Theories of eating regulation often attribute overweight to a malfunction of homeostatic regulation of body weight. With the goal conflict model of eating, we present a new perspective that attributes the difficulty of chronic dieters (i.e., restrained eaters) in regulating their food intake to a conflict between 2 incompatible goals-namely, eating enjoyment and weight control. This model explains the findings of previous research and provides novel insights into the psychological mechanism responsible for both dietary failure and success. According to this model, although chronic dieters are motivated to pursue their weight control goal, they often fail in food-rich environments because they are surrounded by palatable food cues that strongly prime the goal of eating enjoyment. Due to the incompatibility of the eating enjoyment goal and the weight control goal, such increase in the activation of the eating enjoyment goal results in (a) an inhibition of the cognitive representation of the weight control goal and (b) preferential processing of palatable food stimuli. Both these processes interfere with the effective pursuit of the weight control goal and facilitate unhealthy eating. However, there is a minority of restrained eaters for whom, most likely due to past success in exerting self-control, tasty high-calorie food has become associated with weight control thoughts. For them, exposure to palatable food increases the accessibility of the weight control goal, enabling them to control their body weight in food-rich environments. Evidence for these proposed psychological mechanisms is provided, and implications for interventions are discussed. © 2012 American Psychological Association.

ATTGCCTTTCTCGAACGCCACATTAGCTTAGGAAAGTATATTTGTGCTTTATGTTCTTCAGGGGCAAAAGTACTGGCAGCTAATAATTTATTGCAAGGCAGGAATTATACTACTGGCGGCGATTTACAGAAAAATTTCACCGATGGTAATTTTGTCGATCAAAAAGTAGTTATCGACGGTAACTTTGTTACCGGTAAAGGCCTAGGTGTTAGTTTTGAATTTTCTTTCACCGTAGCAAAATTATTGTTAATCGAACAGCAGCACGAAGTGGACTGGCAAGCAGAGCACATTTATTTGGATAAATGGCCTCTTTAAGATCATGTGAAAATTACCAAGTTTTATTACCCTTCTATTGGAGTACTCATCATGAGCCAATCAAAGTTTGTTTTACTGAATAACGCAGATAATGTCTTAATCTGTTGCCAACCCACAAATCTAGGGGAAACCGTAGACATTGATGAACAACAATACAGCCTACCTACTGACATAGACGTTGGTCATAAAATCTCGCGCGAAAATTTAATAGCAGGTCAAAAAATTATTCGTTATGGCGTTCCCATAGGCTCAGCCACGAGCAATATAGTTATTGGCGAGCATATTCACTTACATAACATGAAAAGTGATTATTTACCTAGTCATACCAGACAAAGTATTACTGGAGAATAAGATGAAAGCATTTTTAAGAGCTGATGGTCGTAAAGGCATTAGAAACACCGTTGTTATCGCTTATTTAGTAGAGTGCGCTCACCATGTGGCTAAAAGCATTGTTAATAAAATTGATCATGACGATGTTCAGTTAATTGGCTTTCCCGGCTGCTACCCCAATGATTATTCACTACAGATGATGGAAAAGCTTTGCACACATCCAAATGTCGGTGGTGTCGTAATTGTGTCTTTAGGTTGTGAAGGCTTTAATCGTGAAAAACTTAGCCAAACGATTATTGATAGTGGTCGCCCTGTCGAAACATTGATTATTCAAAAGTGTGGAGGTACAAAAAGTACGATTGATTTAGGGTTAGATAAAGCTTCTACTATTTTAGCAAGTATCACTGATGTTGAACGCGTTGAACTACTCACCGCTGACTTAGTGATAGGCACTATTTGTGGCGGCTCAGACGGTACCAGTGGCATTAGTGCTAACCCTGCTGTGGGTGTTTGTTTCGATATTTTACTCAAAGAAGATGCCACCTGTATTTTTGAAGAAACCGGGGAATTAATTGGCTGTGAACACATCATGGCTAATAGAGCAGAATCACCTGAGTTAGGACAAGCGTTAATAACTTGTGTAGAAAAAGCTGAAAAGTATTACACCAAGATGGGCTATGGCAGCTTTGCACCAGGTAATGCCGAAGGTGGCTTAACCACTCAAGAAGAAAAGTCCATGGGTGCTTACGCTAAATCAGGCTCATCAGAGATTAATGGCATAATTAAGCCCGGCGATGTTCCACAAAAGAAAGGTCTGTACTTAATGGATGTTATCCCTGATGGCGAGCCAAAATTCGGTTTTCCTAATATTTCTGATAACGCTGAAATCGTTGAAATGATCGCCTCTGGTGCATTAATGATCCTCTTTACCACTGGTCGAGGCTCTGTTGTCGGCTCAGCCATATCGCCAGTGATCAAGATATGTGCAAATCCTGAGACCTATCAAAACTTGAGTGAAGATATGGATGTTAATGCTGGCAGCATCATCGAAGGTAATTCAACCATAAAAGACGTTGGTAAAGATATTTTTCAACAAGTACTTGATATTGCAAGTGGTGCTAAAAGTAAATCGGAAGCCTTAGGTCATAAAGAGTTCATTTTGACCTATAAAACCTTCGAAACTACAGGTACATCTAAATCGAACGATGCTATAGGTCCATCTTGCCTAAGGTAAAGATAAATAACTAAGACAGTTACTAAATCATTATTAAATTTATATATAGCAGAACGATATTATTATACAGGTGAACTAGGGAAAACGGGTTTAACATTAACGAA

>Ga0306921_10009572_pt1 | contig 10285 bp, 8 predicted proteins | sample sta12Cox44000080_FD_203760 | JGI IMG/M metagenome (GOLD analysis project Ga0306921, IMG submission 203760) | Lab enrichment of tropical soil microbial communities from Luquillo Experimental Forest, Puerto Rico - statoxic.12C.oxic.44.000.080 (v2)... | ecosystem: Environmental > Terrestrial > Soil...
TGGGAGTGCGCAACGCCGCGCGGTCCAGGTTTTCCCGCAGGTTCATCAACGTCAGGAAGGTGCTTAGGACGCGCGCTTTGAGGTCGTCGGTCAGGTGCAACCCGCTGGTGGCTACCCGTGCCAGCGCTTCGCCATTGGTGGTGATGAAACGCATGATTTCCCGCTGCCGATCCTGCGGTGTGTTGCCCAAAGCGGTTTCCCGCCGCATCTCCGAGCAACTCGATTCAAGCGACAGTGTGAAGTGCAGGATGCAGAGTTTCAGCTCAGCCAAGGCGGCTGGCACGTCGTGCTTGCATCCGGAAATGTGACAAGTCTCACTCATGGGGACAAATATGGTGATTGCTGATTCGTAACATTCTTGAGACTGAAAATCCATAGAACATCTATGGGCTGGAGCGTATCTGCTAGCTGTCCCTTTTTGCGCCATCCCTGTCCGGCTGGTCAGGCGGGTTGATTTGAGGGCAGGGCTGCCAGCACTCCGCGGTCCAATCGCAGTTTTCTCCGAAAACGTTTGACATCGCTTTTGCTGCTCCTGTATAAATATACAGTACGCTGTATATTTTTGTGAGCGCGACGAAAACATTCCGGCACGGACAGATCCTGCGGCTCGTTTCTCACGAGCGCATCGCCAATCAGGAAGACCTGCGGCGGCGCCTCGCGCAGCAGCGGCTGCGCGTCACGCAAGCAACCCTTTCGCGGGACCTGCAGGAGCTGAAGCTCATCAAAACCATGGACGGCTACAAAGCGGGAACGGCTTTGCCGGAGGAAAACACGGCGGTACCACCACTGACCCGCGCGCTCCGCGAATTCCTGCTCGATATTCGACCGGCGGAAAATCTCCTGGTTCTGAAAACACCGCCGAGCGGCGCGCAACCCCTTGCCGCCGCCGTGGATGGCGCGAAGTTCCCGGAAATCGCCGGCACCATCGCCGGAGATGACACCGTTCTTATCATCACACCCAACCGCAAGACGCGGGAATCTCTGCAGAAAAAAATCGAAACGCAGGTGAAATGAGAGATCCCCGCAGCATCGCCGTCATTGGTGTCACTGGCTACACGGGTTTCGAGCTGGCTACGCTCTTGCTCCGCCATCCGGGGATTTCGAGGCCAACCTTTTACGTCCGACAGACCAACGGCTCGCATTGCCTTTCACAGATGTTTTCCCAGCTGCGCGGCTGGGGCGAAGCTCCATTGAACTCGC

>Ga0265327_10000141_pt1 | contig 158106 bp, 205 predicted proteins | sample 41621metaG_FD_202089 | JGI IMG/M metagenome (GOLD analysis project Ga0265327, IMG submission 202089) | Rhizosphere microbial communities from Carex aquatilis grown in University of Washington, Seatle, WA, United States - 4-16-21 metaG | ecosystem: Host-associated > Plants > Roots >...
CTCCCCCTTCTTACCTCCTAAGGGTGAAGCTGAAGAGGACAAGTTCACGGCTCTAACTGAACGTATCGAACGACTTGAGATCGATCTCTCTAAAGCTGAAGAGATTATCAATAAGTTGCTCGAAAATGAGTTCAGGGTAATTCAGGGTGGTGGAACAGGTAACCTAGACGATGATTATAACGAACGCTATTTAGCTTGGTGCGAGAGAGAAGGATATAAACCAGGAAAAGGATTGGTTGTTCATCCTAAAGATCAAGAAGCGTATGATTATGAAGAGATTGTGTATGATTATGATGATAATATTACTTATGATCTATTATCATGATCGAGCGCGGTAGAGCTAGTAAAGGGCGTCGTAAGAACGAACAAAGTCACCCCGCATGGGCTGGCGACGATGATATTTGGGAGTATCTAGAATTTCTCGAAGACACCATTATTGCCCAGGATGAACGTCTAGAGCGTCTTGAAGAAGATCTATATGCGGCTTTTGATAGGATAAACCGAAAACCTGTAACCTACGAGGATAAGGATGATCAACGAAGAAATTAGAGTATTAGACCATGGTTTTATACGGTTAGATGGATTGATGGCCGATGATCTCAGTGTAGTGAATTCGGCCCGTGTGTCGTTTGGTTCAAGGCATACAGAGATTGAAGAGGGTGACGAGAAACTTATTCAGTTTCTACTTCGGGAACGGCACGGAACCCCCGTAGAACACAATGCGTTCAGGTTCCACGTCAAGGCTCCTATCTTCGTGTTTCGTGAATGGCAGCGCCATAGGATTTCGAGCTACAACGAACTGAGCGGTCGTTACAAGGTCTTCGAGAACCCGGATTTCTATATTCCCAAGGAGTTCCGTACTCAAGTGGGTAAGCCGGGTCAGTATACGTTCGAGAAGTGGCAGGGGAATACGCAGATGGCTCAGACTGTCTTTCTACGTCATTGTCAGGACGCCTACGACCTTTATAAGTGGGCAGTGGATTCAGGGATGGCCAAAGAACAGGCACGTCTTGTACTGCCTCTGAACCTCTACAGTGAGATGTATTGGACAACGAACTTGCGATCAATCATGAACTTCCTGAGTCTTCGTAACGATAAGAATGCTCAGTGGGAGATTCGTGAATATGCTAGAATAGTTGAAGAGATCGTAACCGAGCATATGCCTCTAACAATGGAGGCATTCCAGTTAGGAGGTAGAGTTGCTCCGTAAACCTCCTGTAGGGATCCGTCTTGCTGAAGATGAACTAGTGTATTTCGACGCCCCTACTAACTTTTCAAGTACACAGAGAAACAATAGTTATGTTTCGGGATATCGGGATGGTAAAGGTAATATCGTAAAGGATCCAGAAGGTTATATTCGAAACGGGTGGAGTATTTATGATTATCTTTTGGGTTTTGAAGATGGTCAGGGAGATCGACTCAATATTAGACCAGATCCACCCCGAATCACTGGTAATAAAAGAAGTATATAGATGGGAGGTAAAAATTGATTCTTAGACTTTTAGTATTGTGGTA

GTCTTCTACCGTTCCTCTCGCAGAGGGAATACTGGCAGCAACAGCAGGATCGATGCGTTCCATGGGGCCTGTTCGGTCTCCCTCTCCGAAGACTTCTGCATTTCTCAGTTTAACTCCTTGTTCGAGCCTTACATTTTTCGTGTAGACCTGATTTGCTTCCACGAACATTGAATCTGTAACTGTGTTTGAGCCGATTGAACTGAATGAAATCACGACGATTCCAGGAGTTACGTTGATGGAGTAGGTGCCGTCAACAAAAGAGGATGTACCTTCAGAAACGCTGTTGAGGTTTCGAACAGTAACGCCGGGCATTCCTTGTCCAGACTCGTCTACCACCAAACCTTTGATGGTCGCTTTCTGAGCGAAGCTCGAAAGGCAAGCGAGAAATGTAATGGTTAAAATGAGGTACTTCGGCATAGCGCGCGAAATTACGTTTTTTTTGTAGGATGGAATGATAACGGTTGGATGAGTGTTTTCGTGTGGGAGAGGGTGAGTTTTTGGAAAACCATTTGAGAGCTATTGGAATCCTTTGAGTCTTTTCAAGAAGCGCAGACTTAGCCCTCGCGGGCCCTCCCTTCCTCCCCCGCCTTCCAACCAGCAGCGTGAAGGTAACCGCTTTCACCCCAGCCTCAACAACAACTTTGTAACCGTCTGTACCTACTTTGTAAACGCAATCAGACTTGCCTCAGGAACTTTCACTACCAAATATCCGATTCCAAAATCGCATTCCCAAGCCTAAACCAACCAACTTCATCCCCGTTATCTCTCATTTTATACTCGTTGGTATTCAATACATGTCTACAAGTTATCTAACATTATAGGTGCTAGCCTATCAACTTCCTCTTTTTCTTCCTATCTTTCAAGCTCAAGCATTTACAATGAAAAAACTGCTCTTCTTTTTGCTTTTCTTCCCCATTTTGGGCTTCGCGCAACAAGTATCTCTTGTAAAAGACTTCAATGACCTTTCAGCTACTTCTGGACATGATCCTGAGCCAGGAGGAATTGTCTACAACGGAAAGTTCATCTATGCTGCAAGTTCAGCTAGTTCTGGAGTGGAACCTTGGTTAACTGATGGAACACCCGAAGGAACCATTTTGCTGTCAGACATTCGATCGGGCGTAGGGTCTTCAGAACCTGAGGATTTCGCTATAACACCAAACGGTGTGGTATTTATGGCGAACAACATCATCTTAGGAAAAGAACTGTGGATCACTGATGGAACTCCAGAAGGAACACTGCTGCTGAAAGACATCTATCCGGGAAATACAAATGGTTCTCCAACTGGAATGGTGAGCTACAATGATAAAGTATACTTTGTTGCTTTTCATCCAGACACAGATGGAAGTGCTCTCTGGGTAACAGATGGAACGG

|Number of pages||28|
|Journal||Psychological Review American Psychological Association|
|Publication status||Published - 2013|